Who said anything about Greene?
Gloomy endings aren't the only thing "Homicide," "NYPD Blue," and "ER" gleaned from "Miami Vice." It also inspired the quick-cut visual style currently so in vogue.
"Now just hold your horses," you're probably screeching loud enough to break glass, "I don't remember much about the show--I certainly don't remember who played Gina, Trudi, or what was Trudi's last name--but I do remember this: 'Miami Vice' was slow. Painfully slow. It had to be, because that was how it created the 'moody' atmosphere for which it was renowned. So all this nonsense about 'Miami Vice' influencing the quirky, moving camera style--that's just you spouting useless gibberish!"
To which I respond: Saundra Santiago, Olivia Brown, Joplin, my point exactly, and so? All my gibberish is useless.
Seen "Miami Vice" lately? It's like watching grass grow, or paint dry, or some other horrible, time-tested cliche. If "ER" was shot in the same style, it would... well, it would be "Chicago Hope." No programming executive worth his corner office could look back at "Miami Vice" and think, "We need to make more shows like that." People have things to do, lives to get on with, useless pieces on TV to write. These are the '90s; patience is not an American commodity. Try pulling another stunt like "Miami Vice," and you're likely to end up fetching flies for Wellington Frog. Quick cuts and moving cameras weren't just the natural reaction, they were the only reaction.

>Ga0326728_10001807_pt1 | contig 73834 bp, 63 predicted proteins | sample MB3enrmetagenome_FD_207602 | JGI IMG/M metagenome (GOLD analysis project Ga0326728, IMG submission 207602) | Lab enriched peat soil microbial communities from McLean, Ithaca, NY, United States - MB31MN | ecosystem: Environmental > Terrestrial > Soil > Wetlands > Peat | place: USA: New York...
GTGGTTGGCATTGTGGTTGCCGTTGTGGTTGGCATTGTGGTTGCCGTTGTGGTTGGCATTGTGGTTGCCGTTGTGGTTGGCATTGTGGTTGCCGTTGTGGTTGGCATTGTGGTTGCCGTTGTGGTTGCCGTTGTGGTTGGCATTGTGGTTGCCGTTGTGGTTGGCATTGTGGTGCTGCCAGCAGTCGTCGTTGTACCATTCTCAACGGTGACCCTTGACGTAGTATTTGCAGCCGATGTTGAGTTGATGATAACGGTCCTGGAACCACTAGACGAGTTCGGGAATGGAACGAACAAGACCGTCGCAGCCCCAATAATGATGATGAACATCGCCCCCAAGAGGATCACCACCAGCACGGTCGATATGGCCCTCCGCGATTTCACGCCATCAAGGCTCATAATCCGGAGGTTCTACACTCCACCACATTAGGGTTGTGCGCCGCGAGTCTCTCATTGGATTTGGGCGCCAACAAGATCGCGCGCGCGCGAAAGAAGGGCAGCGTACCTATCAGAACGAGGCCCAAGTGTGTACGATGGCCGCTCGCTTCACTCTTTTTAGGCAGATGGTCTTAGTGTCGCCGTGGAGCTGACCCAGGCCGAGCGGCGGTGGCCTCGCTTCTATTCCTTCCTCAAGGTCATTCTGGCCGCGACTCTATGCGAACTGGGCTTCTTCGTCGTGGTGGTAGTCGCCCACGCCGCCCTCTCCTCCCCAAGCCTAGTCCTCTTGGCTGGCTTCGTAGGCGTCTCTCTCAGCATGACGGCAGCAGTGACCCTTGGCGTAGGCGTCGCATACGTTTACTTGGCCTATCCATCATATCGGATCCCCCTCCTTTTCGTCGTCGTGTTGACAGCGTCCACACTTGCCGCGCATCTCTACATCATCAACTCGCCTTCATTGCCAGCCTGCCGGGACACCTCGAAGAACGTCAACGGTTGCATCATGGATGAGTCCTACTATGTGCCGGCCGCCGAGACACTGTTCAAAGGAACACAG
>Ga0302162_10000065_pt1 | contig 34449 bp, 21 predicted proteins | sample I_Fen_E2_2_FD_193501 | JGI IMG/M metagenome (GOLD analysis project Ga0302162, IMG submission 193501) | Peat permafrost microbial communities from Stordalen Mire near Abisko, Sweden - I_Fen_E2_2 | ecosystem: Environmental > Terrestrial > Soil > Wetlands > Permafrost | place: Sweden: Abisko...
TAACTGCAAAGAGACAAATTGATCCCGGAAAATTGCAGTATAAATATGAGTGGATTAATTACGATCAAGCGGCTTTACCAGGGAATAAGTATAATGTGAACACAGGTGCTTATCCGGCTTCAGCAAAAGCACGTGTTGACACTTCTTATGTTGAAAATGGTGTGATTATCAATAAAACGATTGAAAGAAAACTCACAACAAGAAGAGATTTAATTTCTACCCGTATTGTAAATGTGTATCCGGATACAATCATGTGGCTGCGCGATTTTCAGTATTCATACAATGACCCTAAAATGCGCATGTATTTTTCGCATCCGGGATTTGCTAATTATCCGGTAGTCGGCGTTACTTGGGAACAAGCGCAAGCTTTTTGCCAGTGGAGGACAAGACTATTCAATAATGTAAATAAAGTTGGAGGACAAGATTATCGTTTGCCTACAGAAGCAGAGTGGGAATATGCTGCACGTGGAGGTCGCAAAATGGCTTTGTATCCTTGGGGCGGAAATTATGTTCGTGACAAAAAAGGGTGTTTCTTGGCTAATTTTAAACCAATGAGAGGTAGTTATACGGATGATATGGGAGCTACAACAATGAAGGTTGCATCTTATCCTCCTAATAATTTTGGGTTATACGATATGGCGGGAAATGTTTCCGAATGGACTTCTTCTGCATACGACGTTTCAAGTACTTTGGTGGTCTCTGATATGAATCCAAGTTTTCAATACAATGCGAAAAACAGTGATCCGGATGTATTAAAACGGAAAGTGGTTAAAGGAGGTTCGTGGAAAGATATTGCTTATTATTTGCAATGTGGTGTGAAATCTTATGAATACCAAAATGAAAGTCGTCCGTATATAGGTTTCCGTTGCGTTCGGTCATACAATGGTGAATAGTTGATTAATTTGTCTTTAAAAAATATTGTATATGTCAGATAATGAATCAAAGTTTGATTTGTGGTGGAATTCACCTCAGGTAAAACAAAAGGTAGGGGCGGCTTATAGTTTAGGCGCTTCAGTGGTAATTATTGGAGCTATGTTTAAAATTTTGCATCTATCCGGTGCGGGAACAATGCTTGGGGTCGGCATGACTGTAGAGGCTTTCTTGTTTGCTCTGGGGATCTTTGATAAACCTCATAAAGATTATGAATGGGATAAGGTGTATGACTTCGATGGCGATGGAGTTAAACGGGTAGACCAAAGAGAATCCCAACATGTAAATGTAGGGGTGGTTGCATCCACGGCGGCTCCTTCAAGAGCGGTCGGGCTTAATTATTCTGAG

Minorities in Command
Everyone... well, maybe most people... okay, some folks... all right: The Olmos family and certain members of the Mexican Mafia no doubt remember the yeoman work turned in by Edward James Olmos in his portrayal of Lt. Castillo. Several times an Emmy winner, Olmos did for stoicism what entire nations of Asians couldn't: He made it hip.
But Olmos's work had another, often unappreciated effect: He blazed the way for minorities to play characters in position of authority.
Look around: These days, minorities are falling all over themselves to play characters who call the shots. "Nash Bridges" has Lt. A.J. Shimamura. "Homicide" has Lt. Giardello. "NYPD Blue" has Lt. Fancy. "Law & Order" has Lt. Van Buren. "Star Trek: Deep Space Nine" has Capt. Sisko. And, perhaps most importantly, the newest captain on "Baywatch" is Nancy Valens.
Things weren't always this way. Think back to before "Miami Vice." "The A-Team," for instance. George Peppard barked orders, Mr. T said, "Yassuh?" Or "CHiPs." Who gave Erik Estrada his orders? Sgt. Getrear, that's who. "Benson?" He was the butler, ferchrissakes. "Star Trek?" Capt. Kirk, not the Vulcan. "Mission Impossible?" Phelps said jump; Barney said, "How high?" "The Love Boat?" Two words: Capt. Steubing; three more words: Isaac the bartender. "Hawaii Five-0?" On a land mass bursting with Japs and Chins, the big cheese is Jack Lord. Need I say more?
"Miami Vice" gave us the ultimate in wacky pop culture references. The importance of this one cannot be understated. Just think: Without "Miami Vice," there's no Philip Michael Thomas. And without Philip Michael Thomas, there are no Philip Michael Thomas jokes.
Kind of a scary thought, isn't it?